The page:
Instagram: The Problem With Over-the-Top Announcements
At a press conference Thursday in Facebook's Palo Alto headquarters, Instagram's co-founder and CEO Kevin Systrom unveiled what had become a very poorly kept secret in the tech press: a 15-second video feature with camera stabilization and a handful of filters.
Shortly after the announcement, which was livestreamed, I downloaded the new version of Instagram. I played around with it. The video feature works well; the user interface is clean, the clip uploaded quickly, and the camera stabilization is surprisingly effective. I felt a little bad for Vine.
Many of the reviews of the actual video feature were mostly positive--The Verge called it a "great feature addition for Instagram" despite a couple of "minor nitpicks." And I would agree.
So I'll admit I was a bit baffled by the almost instantaneous backlash. A steady stream of diatribes against Facebook and Instagram followed throughout the day.
Buzzfeed's John Herrman, for instance, used the news to justify a piece calling Facebook a "clone mill," writing:
This represents Facebook's biggest and most perplexing problem: supreme self-confidence uninhibited by extreme myopia... Another way to interpret this: Facebook is out of ideas. In its view, nobody else can truly innovate, because without Facebook, an innovation doesn't matter--an idea isn't a big idea until it's on Facebook, the real internet, with its billion graphed-out users.
Slate.com's Farhad Manjoo, took the news to opine over the future of Silicon Valley, saying:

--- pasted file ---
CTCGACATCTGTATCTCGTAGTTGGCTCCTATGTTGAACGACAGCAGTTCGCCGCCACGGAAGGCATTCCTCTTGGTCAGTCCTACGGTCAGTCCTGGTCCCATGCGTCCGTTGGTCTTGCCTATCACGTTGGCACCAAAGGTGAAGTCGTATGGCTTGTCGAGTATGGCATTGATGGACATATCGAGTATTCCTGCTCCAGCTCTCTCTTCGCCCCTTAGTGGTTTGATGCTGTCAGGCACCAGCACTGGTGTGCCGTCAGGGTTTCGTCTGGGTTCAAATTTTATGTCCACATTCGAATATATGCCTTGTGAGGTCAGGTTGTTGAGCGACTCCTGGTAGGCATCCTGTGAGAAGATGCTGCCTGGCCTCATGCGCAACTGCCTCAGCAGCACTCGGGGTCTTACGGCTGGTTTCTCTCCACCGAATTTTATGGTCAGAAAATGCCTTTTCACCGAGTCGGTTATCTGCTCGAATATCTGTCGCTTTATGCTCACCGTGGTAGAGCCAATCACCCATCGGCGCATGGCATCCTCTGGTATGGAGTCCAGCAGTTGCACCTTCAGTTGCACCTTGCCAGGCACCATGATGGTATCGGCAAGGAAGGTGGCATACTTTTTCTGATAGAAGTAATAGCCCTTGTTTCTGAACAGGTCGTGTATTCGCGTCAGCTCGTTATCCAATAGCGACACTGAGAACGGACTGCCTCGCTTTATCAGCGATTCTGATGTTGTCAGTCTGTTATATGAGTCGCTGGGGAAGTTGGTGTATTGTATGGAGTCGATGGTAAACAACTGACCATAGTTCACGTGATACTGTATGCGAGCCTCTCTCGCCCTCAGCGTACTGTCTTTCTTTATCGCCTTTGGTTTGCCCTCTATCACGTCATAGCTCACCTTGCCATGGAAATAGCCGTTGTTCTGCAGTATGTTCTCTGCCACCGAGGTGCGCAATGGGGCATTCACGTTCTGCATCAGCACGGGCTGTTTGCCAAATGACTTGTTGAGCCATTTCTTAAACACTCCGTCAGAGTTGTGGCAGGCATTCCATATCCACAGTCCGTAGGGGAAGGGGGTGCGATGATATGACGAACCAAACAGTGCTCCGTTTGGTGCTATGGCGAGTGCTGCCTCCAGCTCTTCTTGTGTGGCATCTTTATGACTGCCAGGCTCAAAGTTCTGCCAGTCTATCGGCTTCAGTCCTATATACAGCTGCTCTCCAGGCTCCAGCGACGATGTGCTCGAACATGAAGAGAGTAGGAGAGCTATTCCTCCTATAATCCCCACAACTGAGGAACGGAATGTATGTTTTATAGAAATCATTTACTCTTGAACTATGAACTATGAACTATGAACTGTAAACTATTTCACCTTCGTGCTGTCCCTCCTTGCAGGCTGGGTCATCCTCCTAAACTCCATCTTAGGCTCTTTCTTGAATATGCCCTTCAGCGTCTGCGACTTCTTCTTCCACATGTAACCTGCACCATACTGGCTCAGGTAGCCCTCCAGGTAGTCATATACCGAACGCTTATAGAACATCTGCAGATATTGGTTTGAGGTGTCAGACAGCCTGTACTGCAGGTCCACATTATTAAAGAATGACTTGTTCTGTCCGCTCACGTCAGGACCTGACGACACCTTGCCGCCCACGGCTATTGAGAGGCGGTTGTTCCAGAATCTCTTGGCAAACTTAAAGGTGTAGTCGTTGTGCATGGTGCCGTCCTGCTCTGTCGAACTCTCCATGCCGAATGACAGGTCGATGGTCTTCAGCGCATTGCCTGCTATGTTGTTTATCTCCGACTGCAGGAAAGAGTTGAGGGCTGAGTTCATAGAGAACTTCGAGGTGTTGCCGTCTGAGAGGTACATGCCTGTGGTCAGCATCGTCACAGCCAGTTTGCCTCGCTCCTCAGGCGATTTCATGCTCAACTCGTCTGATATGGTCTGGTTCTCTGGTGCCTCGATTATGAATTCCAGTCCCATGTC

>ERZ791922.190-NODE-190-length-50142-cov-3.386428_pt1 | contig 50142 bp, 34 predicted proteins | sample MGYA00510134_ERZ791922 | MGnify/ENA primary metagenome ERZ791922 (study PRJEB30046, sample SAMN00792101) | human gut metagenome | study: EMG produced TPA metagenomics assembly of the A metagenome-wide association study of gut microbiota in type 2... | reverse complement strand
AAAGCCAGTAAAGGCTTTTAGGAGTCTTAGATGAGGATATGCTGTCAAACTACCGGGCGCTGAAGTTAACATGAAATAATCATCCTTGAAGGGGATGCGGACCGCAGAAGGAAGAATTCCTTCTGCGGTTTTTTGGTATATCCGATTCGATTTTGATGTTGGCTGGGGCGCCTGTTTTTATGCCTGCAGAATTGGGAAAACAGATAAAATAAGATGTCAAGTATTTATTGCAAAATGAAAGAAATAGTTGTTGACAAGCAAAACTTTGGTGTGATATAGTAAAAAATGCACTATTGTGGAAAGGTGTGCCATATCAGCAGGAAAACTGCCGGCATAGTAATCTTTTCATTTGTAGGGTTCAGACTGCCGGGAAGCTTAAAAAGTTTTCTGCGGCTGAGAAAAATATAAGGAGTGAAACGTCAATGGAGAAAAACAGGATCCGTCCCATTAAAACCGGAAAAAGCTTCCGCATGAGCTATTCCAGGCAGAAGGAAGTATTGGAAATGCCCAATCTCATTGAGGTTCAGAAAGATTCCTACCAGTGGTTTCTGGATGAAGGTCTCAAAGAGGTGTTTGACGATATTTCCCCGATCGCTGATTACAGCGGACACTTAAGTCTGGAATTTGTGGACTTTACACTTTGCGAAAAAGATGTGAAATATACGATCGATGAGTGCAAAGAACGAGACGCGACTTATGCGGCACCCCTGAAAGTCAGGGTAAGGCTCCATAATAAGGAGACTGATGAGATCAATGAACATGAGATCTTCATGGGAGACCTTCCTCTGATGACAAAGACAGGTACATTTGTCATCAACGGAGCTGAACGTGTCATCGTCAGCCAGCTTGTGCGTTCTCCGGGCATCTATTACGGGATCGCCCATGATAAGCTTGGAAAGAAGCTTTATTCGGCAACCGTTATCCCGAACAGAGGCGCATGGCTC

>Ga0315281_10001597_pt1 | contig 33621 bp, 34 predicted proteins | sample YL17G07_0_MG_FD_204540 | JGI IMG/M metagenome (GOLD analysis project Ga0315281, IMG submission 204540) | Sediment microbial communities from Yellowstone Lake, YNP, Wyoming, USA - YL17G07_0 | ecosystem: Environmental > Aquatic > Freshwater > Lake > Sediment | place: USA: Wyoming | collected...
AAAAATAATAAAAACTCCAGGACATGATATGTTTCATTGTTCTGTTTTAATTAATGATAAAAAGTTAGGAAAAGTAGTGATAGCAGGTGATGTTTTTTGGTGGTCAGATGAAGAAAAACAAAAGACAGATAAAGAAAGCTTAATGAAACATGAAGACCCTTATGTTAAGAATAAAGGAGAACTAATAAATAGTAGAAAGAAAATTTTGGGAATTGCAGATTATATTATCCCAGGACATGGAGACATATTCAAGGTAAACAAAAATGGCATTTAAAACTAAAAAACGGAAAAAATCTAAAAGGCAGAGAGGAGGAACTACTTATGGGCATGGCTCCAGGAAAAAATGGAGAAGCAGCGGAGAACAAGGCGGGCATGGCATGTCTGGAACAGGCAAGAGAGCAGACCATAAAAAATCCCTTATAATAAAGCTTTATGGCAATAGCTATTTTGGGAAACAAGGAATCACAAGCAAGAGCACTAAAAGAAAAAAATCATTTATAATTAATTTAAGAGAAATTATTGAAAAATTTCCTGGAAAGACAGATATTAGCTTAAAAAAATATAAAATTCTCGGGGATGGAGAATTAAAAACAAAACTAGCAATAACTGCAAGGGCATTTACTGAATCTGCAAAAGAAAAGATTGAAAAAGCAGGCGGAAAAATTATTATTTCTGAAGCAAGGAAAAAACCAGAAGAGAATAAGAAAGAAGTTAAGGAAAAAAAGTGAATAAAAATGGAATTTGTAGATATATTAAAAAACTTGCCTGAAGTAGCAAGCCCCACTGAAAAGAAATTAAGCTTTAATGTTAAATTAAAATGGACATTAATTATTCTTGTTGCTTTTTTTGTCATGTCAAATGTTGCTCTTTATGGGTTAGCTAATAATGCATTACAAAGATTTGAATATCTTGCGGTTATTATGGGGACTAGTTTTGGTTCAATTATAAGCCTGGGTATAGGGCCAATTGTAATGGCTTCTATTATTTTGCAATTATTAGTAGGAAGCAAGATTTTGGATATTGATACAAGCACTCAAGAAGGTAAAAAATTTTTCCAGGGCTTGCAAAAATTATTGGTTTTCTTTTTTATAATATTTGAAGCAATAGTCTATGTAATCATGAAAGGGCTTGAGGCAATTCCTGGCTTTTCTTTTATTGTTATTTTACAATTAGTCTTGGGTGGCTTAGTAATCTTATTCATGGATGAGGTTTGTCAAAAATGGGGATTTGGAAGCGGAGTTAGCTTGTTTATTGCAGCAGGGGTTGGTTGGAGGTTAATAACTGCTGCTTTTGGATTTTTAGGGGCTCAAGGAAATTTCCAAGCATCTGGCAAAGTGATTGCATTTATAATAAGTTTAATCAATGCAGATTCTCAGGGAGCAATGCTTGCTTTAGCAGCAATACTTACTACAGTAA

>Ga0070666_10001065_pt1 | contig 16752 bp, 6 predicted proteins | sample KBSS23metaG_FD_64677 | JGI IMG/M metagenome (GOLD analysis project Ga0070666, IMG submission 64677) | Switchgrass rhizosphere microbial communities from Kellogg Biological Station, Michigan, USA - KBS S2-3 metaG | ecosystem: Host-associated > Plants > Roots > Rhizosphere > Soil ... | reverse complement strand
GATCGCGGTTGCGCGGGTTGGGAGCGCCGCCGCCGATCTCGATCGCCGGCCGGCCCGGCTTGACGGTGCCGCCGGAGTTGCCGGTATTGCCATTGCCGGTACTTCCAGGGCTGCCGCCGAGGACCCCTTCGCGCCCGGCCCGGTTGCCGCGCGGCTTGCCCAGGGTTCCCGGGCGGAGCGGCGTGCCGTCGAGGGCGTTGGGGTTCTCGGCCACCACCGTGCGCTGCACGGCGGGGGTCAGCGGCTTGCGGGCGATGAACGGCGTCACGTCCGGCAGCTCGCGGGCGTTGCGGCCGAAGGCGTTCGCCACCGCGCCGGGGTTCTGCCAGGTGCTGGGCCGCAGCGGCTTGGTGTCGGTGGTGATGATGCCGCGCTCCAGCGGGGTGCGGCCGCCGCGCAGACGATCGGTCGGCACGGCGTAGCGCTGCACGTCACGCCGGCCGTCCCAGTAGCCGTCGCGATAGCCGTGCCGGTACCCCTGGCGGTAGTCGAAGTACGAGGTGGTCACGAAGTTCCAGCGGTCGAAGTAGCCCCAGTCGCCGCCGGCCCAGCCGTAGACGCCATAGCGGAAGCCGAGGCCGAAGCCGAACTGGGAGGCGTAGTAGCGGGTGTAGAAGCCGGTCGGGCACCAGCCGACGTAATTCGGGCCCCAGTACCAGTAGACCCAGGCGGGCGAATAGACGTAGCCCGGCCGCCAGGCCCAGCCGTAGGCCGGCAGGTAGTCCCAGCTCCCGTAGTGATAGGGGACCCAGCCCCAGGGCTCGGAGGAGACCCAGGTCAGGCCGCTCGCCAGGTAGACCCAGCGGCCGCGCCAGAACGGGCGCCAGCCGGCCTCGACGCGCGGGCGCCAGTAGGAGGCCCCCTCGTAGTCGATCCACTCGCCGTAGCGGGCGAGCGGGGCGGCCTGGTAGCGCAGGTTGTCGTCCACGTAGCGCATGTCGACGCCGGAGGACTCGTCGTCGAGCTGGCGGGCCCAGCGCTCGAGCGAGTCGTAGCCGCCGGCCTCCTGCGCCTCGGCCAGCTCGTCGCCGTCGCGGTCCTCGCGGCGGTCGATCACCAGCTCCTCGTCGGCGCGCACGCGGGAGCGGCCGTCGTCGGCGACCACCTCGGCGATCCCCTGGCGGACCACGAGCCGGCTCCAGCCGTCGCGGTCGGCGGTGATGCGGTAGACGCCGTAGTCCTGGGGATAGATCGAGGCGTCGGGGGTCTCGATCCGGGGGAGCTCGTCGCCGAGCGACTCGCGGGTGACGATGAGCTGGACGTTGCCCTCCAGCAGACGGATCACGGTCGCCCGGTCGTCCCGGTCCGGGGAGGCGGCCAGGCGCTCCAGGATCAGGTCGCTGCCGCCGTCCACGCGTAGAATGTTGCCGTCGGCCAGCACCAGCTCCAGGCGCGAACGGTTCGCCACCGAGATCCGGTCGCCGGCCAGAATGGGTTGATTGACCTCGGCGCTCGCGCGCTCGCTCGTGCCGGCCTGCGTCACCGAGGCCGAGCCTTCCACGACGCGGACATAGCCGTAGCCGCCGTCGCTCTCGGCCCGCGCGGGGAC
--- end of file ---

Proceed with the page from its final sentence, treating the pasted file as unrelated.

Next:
Jesus, was this a sad day for Silicon Valley. Kevin Systrom, Instagram's co-founder, is one of the smartest tech product guys in the business. I don't doubt he's proud of the fine work his team has done adding video to Instagram. But the bombastic naiveté with which he and Mark Zuckerberg announced an obvious, already-invented feature upgrade this morning brought me close to weeping for the state of innovation in today's tech industry.
ReadWriteWeb's Taylor Hatmaker called the addition of the video feature "Instagram's Identity Crisis," saying:
With video for Instagram, our beloved single-purpose app suddenly is seeing double... Adding an entirely new medium to the mix changes everything.
Gigaom's Matthew Ingram hated it so much that he said he'd "never click on your video." Quartz's Christopher Mims wrote a very smart, critical piece that argued the video feature was built for advertising.
I don't disagree with most of the criticism here--and I do think Silicon Valley could do a better job of thinking about "big ideas"--but the real problem with yesterday's announcement really had nothing to do with the video feature. The problem with yesterday's announcement was the announcement itself.
The days of launching a new feature through a blog post or press release are long over. Today, it needs to be theatrical and Apple-esque. The formula is straightforward: There needs to be a stage and an audience of tech press and, as Manjoo wrote, "couches, fancy coffee, ambient music." I remember attending a recent Airbnb event, at which Brian Chesky introduced the "Neighborhoods" feature, following a similar pattern. I don't remember his speech but I remember the expensive pastries and baristas.
In other words, product announcements need to feel like something momentous is about to happen to bait the press to cover it as news. And they do.
But when the new features announced are basic and expected, the pomp and circumstance surrounding the events make the features feel somewhat cheap compared to all the attention they get. Put simply, the backlash was more a symptom of high expectations not being met--not anything fundamentally wrong with the product itself.
That's not to say there's no validity to the argument that there's not enough innovation happening at Facebook. But it's the fact that the modern-day announcements are so laced with hubris that something about the whole thing feels icky.